The New York Times “Gets Cracking” on Rising Health Care Costs

On Sunday the New York Times published an editorial that set out to analyze “The High Cost of Health Care.” The result might best be described as “muddled.”

What is exasperating is that about 85 percent of the facts in the editorial are true. But a good 15 percent are simply wrong.  And the Times’ editors managed to weave truth and error together in such a way that it would take a knitting needle to separate the two. As Matthew Holt put it on The Health Care Blog: “the piece looks entirely as though it was written by a committee that couldn’t agree with itself.”

As you read the editorial, you can almost see the editors sitting around a table, negotiating. “Okay,  we’ll let that sentence about the value we’re getting for our dollars stand—as long as well keep this sentence about  ‘skin in the game.’”  The result, a mix of propaganda and analysis, is far more dangerous than outright lies because the many true facts make the whole thing sound credible.   

Because I hate to see our paper of record disseminate disinformation, I am going to try to separate the wheat from the chaff. Begin with the truth: Near the top of the story, under a sub-head that reads “Varied and Deep-Rooted,”  the Times provides a nice summary of the main reasons why we lay out roughly twice as much as the average developed nation, without getting care that is twice as good:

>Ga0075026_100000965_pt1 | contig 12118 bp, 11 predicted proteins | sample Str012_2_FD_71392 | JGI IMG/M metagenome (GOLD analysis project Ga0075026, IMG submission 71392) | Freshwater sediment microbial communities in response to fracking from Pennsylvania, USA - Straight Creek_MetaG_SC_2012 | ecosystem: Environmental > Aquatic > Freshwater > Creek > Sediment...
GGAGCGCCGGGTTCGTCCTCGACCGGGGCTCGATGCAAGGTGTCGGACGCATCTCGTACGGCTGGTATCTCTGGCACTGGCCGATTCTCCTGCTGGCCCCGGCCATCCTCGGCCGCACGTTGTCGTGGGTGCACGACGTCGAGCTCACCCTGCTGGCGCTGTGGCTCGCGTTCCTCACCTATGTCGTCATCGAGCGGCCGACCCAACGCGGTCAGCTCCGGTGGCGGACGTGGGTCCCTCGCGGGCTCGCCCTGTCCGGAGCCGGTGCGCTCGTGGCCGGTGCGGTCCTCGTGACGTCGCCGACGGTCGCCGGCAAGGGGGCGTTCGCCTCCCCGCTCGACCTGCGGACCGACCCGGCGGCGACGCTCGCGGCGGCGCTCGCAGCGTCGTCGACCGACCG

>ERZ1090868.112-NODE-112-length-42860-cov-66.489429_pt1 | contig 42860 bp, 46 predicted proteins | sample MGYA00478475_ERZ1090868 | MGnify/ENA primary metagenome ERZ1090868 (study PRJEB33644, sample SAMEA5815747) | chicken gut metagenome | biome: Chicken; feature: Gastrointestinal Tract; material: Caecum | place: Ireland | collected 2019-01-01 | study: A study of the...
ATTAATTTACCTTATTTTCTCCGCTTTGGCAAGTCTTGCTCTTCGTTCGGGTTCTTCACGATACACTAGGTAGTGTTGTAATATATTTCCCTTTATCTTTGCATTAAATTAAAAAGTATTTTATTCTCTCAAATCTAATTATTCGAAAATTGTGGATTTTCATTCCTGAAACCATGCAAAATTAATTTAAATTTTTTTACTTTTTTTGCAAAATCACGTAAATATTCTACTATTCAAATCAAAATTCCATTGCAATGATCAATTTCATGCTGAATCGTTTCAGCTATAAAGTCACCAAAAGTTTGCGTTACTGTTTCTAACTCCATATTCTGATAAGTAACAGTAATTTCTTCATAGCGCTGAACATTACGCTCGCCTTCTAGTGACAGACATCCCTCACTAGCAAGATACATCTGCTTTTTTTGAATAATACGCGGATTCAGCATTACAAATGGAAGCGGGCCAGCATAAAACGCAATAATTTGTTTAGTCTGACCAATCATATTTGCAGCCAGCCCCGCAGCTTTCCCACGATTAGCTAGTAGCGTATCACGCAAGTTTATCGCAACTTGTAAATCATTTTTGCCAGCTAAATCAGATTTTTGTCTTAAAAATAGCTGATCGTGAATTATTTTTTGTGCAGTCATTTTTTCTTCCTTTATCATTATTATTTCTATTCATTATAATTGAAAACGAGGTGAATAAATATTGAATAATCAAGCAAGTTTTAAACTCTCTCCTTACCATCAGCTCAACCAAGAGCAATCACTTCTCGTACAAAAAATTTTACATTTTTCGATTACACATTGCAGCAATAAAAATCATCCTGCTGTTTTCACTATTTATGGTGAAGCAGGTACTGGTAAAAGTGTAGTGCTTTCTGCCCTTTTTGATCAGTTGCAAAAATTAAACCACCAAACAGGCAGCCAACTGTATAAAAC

“we pay hospitals and doctors more than most other countries do. We rely more on costly specialists, who overuse advanced technologies, like CT scans and M.R.I. machines, and who resort to costly surgical or medical procedures a lot more than doctors in other countries do. Perverse insurance incentives entice doctors and patients to use expensive medical services more than is warranted. And our fragmented array of insurers and providers eats up a lot of money in administrative costs, marketing expenses and profits that do not afflict government-run systems abroad.”

Spot on. If only this section of the editorial had not begun with a casual half-truth: “Contrary to popular beliefs, this is not a problem driven mainly by the aging of the baby boom generation, or the high cost of prescription drugs, or medical malpractice litigation that spawns defensive medicine.”

They first part of the sentence is correct: the aging of the boomers is not a major cause of health care inflation.  The last clause of the sentence is debatable, though probably true.
What’s troubling is the middle clause:  Why does the Times feel obliged to declare that the “high cost of prescription drugs” is not an important factor behind soaring medical bills?

Perhaps the Times’ editors have read the oft-cited “fact” that drugs
account for only 10 percent to 11 percent of the nation’s total health